Report: Montgomery County Health Official Bashed Private Schools For Wanting To Reopen

New emails reveal that a Montgomery County, Maryland, public health official bashed parents and teachers who requested the county reopen religious and nonpublic schools.  

In emails obtained by the Washington Examiner, Montgomery County Health Officer Trevor Gayles expressed to his colleagues his disdain for the county’s nonpublic schools and the parents who send their children to them. Gayle complained that the “privileged class of the county” were “showing their behinds” by requesting that their schools reopen when coronavirus cases were at 2.3 percent. 

Gayles received an email request from the husband of a public school teacher requesting that the department visit the Bullis School, a private school in the area, and explain what protocols the school must follow to provide in-person instruction. 

“I ask that your department of health visit Bullis,” the email reads. “Bullis has exceeded my expectations for the safety of my precious youngest child … At the very least could you please provide the specific criteria which you would need to see achieved in [Montgomery County] and the necessary protocols in the schools in order to provide the critical and essential in person learning.” 

Gayle forwarded the message to his colleagues with the comment, “The arrogance…” On Friday, July 31, Gayles announced that all schools — public, religious, charter, and private — would be closing in an attempt to mitigate the spread of the coronavirus. In 24 hours, a Jewish school in Silver Spring, Maryland, the Catholic Archdiocese of Washington, and other nonpublic schools were objecting to the order and preparing lawsuits.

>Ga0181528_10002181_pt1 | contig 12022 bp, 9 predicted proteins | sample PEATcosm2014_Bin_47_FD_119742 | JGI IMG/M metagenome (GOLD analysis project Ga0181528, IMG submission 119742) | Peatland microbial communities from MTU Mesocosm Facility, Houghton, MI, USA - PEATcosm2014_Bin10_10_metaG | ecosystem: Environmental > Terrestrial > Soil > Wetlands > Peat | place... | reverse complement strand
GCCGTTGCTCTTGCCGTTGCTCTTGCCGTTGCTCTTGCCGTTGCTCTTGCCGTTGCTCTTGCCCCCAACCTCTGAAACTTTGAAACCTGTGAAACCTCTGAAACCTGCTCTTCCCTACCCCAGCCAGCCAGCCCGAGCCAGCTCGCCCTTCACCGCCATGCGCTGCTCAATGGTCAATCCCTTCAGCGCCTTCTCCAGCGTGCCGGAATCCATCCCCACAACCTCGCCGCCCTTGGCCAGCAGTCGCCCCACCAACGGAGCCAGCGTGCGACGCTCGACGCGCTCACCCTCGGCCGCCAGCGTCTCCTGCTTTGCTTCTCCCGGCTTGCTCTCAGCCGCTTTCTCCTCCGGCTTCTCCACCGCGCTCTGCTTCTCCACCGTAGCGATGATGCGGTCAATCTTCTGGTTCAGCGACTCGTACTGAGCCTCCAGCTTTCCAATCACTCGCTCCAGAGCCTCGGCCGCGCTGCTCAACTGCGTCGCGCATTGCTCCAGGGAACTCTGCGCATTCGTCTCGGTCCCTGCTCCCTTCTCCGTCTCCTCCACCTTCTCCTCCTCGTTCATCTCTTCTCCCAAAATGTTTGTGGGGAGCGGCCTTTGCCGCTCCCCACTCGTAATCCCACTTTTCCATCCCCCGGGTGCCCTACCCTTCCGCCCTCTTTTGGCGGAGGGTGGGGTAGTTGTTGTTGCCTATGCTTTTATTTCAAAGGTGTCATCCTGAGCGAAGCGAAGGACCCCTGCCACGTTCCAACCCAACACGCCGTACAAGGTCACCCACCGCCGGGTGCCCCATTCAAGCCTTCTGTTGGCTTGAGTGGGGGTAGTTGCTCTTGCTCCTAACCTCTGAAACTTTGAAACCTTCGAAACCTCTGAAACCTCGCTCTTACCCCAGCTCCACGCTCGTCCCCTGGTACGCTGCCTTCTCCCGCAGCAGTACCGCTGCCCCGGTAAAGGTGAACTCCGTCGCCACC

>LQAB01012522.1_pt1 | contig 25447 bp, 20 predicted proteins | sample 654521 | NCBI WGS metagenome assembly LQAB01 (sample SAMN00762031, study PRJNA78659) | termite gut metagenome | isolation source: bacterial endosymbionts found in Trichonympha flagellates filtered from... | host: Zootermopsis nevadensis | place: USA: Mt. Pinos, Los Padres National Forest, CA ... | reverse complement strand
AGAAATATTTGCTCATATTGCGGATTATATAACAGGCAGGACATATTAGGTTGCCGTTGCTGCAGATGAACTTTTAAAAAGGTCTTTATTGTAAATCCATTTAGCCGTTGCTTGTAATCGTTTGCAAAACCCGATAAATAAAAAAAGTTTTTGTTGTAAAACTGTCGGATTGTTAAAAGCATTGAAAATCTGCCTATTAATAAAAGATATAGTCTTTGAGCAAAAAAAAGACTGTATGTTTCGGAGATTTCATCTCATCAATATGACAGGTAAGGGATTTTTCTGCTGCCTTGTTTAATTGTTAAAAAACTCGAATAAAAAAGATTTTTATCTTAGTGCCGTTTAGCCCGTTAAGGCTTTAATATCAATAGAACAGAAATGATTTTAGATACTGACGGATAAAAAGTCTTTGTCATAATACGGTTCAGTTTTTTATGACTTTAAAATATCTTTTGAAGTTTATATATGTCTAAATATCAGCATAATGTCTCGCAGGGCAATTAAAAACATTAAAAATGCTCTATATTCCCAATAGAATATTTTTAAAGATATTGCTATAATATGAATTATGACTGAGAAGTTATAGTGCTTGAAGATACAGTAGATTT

The Washington Examiner’s Tim Carney noted that nonpublic schools in the county “were mitigating risks precisely by being overly cautious.” A slew of schools worked with the National Health Institute (NIH) to create guidelines for safely reopening schools, though Carney alleged that Gayles never bothered to review the proposals. 

When asked about his email commentary during a press conference, Gayles said that they were taken out of context.

“Requests are able to take emails out of context and cast a light in terms of how you’d like to print your story … We stand by that guidance, and we stand by what we’ve put forward.” 

Gayles also came under fire in February after the Montgomery County Health Department announced that public school teachers, who were teaching remotely, would receive priority access to the COVID-19 vaccine over private school teachers who are teaching in-person. 

The Daily Wire reported

Public school teachers will be the first to receive the coronavirus vaccine through the county’s partnership with Johns Hopkins University and Suburban Hospital. Gayles added that the county is anticipating working with private schools, but plans are still “in the works.” 

“They also will be working with our school systems, starting with the public schools, to provide opportunities for vaccination for educators and teachers,” Gayle said. “[Vaccinations] will be a critical component to being able to bring kids back into the school setting, by offering additional protection for our educators and staff. We anticipate they will also be working with our nonpublic schools, and so all of those things are in the works.”  

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